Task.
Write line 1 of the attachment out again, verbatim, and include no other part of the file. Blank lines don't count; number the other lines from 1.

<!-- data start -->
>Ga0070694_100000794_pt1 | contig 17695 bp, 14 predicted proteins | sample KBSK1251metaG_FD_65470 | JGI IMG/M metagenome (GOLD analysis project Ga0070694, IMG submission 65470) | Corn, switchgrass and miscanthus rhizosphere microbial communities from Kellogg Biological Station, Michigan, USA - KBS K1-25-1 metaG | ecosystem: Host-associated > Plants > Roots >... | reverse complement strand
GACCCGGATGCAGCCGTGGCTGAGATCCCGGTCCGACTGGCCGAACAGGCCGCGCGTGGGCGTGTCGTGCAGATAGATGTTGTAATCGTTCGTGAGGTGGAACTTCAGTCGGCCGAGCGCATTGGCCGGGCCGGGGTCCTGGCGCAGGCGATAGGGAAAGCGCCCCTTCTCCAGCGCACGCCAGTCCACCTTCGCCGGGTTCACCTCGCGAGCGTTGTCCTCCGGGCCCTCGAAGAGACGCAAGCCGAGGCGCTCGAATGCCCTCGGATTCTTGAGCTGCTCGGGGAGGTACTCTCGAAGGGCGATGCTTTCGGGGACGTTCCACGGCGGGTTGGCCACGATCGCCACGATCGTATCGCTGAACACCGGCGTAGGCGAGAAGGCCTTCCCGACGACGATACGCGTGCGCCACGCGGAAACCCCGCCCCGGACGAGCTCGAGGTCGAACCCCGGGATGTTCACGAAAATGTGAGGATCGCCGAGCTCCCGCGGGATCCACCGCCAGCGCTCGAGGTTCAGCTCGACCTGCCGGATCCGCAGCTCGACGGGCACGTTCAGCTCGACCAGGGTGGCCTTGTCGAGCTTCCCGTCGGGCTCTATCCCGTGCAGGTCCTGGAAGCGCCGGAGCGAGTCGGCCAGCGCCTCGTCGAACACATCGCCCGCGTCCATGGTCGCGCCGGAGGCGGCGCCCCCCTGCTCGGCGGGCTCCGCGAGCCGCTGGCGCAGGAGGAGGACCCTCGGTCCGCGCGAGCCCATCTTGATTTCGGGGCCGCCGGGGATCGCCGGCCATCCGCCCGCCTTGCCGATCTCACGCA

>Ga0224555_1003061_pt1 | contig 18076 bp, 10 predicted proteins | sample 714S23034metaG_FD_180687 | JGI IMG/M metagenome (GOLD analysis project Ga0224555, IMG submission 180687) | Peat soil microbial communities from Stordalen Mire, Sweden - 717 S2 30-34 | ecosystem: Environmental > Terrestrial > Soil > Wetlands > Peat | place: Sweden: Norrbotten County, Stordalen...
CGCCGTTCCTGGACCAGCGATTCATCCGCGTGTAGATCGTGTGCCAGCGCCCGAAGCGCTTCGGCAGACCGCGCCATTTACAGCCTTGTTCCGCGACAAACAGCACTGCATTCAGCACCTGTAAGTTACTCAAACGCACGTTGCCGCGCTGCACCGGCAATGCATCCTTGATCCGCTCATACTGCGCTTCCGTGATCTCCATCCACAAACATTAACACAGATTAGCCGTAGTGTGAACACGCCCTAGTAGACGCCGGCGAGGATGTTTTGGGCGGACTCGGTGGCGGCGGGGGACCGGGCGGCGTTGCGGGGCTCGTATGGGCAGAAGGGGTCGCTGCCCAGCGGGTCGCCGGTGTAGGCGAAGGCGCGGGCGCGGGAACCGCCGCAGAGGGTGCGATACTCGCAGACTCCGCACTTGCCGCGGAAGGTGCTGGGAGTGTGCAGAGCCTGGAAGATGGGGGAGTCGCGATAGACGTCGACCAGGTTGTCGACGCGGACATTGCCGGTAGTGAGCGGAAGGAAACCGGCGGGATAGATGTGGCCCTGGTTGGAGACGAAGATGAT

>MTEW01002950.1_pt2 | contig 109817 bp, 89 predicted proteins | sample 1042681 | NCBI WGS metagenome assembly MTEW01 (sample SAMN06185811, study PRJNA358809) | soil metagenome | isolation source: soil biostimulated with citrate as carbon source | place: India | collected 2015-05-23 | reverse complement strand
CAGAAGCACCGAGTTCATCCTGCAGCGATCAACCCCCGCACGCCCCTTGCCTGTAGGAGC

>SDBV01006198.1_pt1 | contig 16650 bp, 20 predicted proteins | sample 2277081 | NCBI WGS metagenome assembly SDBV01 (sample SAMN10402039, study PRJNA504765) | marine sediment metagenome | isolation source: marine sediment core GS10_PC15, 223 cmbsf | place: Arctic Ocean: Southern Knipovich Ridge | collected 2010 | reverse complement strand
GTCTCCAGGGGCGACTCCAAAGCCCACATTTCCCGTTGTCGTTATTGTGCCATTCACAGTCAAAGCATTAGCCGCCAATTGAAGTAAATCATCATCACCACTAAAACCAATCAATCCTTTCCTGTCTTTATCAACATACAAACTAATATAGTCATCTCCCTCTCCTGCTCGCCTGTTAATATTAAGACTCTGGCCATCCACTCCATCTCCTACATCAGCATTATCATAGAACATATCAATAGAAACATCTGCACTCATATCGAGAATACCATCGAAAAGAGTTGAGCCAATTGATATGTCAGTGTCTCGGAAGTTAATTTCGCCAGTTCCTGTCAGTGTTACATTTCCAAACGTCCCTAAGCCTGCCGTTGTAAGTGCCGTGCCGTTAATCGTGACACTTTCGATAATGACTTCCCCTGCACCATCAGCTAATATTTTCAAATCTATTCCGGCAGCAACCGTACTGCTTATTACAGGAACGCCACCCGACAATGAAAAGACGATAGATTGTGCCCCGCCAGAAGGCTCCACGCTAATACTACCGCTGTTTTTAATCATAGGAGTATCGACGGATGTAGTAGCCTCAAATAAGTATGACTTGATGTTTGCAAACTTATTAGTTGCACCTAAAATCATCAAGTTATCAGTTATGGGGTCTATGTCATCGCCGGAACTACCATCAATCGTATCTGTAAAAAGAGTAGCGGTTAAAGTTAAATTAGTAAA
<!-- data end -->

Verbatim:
>Ga0070694_100000794_pt1 | contig 17695 bp, 14 predicted proteins | sample KBSK1251metaG_FD_65470 | JGI IMG/M metagenome (GOLD analysis project Ga0070694, IMG submission 65470) | Corn, switchgrass and miscanthus rhizosphere microbial communities from Kellogg Biological Station, Michigan, USA - KBS K1-25-1 metaG | ecosystem: Host-associated > Plants > Roots >... | reverse complement strand